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Ainadamar: Passing the Torch

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Aaron Cain: I'm Aaron Cain, for WFIU Arts. IU Jacobs School of Music Opera Theater presents Ainadamar, continuing this weekend at the Musical Arts Center. And the composer of this work, Osvaldo Golijov, recently visited the IU campus, and I got the chance to speak with him for a few minutes before last weekend's premiere.

Aaron Cain: Osvaldo Golijov thank you so much for speaking with me today. 

Osvaldo Golijov: Thank you.

Aaron Cain: And welcome to Bloomington. 

Osvaldo Golijov: Right! Thank you. 

Aaron Cain: So, what sorts of things have you done since you arrived here?

Osvaldo Golijov:  A lot. Let's see. I…I spoke to a class in Latin American music, then I gave two sessions of composition lessons to about seven students. I attended the two dress rehearsals of Ainadamar because there are two different casts. I rehearsed a little bit a quartet of mine that was performed last night. And then had beautiful interactions with faculty. Really, I love this place. The energy, the level of activity, and… and the level of care that everybody puts. You know, it's really…touching, yeah.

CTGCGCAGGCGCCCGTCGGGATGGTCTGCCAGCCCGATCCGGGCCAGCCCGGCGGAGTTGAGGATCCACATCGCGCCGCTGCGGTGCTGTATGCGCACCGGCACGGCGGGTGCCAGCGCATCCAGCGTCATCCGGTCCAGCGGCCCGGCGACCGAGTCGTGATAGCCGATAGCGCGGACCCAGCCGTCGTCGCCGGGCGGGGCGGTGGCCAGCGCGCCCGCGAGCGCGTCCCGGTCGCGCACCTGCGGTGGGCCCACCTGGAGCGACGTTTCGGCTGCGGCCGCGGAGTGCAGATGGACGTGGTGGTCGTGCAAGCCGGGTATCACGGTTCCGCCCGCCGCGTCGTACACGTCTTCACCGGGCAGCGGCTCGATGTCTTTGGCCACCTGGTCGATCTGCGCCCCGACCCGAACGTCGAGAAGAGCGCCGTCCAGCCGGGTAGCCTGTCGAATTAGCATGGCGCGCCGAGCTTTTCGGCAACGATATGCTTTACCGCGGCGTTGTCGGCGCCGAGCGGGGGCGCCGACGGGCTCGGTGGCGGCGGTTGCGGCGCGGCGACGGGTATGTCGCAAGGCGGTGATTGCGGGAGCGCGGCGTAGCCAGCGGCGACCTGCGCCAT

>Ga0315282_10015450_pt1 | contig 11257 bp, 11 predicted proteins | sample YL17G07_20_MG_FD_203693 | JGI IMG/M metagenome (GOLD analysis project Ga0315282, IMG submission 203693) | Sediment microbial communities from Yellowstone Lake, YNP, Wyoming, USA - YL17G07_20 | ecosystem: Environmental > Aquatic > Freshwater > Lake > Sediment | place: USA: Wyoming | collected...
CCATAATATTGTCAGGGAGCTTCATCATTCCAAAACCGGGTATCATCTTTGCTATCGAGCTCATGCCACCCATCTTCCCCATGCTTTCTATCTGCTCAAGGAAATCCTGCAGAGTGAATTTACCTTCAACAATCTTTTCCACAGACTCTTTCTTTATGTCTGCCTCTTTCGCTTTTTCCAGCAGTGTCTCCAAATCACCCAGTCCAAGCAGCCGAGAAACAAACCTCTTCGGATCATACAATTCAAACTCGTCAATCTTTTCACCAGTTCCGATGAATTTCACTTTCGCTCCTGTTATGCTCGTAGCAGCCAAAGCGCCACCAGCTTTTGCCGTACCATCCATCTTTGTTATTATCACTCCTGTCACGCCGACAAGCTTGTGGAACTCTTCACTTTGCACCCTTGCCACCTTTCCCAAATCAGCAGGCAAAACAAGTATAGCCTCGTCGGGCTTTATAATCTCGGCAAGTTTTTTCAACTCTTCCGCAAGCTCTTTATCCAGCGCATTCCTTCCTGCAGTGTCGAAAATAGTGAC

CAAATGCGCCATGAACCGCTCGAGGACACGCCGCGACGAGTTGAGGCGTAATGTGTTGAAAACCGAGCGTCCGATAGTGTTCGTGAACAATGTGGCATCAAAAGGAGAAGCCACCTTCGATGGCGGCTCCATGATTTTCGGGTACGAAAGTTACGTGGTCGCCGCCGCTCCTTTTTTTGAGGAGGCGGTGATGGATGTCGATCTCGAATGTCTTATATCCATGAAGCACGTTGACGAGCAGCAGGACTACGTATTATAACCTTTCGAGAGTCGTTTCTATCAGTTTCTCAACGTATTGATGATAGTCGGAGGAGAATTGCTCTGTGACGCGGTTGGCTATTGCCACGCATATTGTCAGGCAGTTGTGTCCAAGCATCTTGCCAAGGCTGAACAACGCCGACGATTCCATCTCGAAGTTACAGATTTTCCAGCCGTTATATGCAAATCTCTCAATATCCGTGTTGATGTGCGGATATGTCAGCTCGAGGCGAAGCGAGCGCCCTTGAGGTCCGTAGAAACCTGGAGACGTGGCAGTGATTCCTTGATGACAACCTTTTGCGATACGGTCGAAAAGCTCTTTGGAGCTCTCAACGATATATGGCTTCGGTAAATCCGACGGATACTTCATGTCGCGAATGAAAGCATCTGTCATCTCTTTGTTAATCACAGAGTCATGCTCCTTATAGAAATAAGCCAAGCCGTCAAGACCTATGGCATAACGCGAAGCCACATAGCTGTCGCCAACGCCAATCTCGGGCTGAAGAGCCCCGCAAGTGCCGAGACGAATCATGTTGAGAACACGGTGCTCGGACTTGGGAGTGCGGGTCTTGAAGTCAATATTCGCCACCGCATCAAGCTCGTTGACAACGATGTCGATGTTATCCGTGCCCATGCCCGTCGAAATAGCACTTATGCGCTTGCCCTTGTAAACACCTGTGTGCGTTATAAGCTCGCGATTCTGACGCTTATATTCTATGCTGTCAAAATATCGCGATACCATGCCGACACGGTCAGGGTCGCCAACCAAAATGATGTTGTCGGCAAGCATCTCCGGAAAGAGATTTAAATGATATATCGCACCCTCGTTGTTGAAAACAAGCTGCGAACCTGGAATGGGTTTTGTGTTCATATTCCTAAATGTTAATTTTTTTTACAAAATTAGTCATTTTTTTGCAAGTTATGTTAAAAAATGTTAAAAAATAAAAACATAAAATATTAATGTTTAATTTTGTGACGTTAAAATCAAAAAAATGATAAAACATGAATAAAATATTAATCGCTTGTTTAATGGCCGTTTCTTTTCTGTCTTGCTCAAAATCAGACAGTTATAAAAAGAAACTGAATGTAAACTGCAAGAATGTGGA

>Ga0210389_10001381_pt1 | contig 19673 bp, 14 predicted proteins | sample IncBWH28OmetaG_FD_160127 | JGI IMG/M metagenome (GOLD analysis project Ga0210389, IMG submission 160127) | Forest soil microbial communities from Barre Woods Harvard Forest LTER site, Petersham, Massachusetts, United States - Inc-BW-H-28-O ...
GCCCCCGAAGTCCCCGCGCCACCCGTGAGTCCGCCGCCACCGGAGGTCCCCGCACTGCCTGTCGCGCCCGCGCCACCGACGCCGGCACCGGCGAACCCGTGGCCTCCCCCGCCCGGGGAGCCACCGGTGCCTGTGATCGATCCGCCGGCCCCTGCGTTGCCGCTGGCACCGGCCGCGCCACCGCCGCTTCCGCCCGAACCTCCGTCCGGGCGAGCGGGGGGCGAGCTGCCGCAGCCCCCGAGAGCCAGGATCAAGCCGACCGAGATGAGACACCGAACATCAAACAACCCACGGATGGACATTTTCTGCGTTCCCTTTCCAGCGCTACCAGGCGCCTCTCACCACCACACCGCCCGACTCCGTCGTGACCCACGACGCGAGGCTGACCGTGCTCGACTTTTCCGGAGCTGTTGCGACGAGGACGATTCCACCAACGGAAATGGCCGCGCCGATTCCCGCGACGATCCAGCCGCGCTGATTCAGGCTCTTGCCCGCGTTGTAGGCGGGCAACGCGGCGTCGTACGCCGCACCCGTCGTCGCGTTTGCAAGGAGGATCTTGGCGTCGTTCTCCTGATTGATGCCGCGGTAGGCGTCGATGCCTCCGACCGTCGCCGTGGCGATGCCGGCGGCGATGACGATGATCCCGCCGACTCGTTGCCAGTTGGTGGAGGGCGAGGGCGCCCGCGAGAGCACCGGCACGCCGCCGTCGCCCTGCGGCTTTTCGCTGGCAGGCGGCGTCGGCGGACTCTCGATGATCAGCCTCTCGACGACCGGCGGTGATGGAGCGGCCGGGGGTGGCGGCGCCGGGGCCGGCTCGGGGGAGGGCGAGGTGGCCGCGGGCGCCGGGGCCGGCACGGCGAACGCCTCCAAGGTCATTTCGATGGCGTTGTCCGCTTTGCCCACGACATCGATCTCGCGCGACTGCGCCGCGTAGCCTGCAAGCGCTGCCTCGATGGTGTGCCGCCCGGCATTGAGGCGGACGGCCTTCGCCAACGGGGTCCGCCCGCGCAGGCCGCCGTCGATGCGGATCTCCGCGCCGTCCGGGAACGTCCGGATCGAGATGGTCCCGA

Aaron Cain: This is the first opera that you've composed. 

Osvaldo Golijov: So far, it's the only one. [laughter]

Aaron Cain: So far, the only one. What I'm curious about is which came first? The desire to compose an opera, or the desire to bring this story, this subject, to life, musically, in some way? 

Osvaldo Golijov: You know, my…my life has been a series of accidents, I think. I didn't have the thought, ‘I want to write an opera.’ I never imagined that I would write a passion, you know? But Tanglewood asked, ‘would you write an opera?’ And I said, ‘sure.’ And then: what do I love? What do I care for? And…and I love Lorca and I am very…struck by, first of all, by how someone who died in 1936 can be still so alive in his poetry and plays in Spain and elsewhere in the world. But also the tragedy of a country that gives birth to its greatest poet and the same soil that gives birth to him, swallows him, you know, in the Civil War. And the realization that the Civil war in Spain was kind of the progenitor, the mother of The Dirty War in Argentina that I lived when I was a teenager. So these are questions, right? Questions. I think that a dramatic piece is a series of questions that don't necessarily need to be answered, but just explored. 

Aaron Cain:  When you began working on this opera, you had a text by an American playwright that you translated. What was that experience like?